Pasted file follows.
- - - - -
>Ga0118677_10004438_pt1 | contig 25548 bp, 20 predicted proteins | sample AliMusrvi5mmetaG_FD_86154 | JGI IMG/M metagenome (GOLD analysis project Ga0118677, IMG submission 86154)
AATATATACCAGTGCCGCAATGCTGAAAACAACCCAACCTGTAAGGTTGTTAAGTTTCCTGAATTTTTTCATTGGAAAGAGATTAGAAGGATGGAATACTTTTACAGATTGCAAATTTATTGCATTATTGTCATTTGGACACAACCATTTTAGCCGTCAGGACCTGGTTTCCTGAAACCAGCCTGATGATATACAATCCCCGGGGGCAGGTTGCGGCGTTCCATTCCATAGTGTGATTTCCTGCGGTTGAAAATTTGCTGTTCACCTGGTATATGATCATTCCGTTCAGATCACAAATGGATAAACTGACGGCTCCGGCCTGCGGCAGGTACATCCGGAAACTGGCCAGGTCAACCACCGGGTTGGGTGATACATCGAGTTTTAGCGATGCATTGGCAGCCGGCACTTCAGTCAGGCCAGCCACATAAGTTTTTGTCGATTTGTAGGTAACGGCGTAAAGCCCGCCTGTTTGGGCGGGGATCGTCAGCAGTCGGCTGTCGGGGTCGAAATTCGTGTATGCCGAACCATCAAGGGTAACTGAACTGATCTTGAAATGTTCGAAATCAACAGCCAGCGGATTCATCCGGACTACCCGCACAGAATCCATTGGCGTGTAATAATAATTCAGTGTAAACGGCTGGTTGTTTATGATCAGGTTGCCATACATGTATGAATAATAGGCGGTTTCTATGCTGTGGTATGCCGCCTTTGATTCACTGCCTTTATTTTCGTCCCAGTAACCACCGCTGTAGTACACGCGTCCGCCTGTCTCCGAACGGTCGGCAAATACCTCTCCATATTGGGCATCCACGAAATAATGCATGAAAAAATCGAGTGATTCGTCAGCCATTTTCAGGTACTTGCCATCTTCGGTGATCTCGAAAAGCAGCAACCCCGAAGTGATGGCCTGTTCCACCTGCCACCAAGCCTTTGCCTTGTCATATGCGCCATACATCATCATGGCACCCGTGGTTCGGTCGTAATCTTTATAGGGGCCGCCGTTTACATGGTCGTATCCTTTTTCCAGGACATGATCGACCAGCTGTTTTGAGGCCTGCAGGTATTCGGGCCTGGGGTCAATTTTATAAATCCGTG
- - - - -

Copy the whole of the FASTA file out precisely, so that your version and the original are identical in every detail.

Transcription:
>Ga0118677_10004438_pt1 | contig 25548 bp, 20 predicted proteins | sample AliMusrvi5mmetaG_FD_86154 | JGI IMG/M metagenome (GOLD analysis project Ga0118677, IMG submission 86154)
AATATATACCAGTGCCGCAATGCTGAAAACAACCCAACCTGTAAGGTTGTTAAGTTTCCTGAATTTTTTCATTGGAAAGAGATTAGAAGGATGGAATACTTTTACAGATTGCAAATTTATTGCATTATTGTCATTTGGACACAACCATTTTAGCCGTCAGGACCTGGTTTCCTGAAACCAGCCTGATGATATACAATCCCCGGGGGCAGGTTGCGGCGTTCCATTCCATAGTGTGATTTCCTGCGGTTGAAAATTTGCTGTTCACCTGGTATATGATCATTCCGTTCAGATCACAAATGGATAAACTGACGGCTCCGGCCTGCGGCAGGTACATCCGGAAACTGGCCAGGTCAACCACCGGGTTGGGTGATACATCGAGTTTTAGCGATGCATTGGCAGCCGGCACTTCAGTCAGGCCAGCCACATAAGTTTTTGTCGATTTGTAGGTAACGGCGTAAAGCCCGCCTGTTTGGGCGGGGATCGTCAGCAGTCGGCTGTCGGGGTCGAAATTCGTGTATGCCGAACCATCAAGGGTAACTGAACTGATCTTGAAATGTTCGAAATCAACAGCCAGCGGATTCATCCGGACTACCCGCACAGAATCCATTGGCGTGTAATAATAATTCAGTGTAAACGGCTGGTTGTTTATGATCAGGTTGCCATACATGTATGAATAATAGGCGGTTTCTATGCTGTGGTATGCCGCCTTTGATTCACTGCCTTTATTTTCGTCCCAGTAACCACCGCTGTAGTACACGCGTCCGCCTGTCTCCGAACGGTCGGCAAATACCTCTCCATATTGGGCATCCACGAAATAATGCATGAAAAAATCGAGTGATTCGTCAGCCATTTTCAGGTACTTGCCATCTTCGGTGATCTCGAAAAGCAGCAACCCCGAAGTGATGGCCTGTTCCACCTGCCACCAAGCCTTTGCCTTGTCATATGCGCCATACATCATCATGGCACCCGTGGTTCGGTCGTAATCTTTATAGGGGCCGCCGTTTACATGGTCGTATCCTTTTTCCAGGACATGATCGACCAGCTGTTTTGAGGCCTGCAGGTATTCGGGCCTGGGGTCAATTTTATAAATCCGTG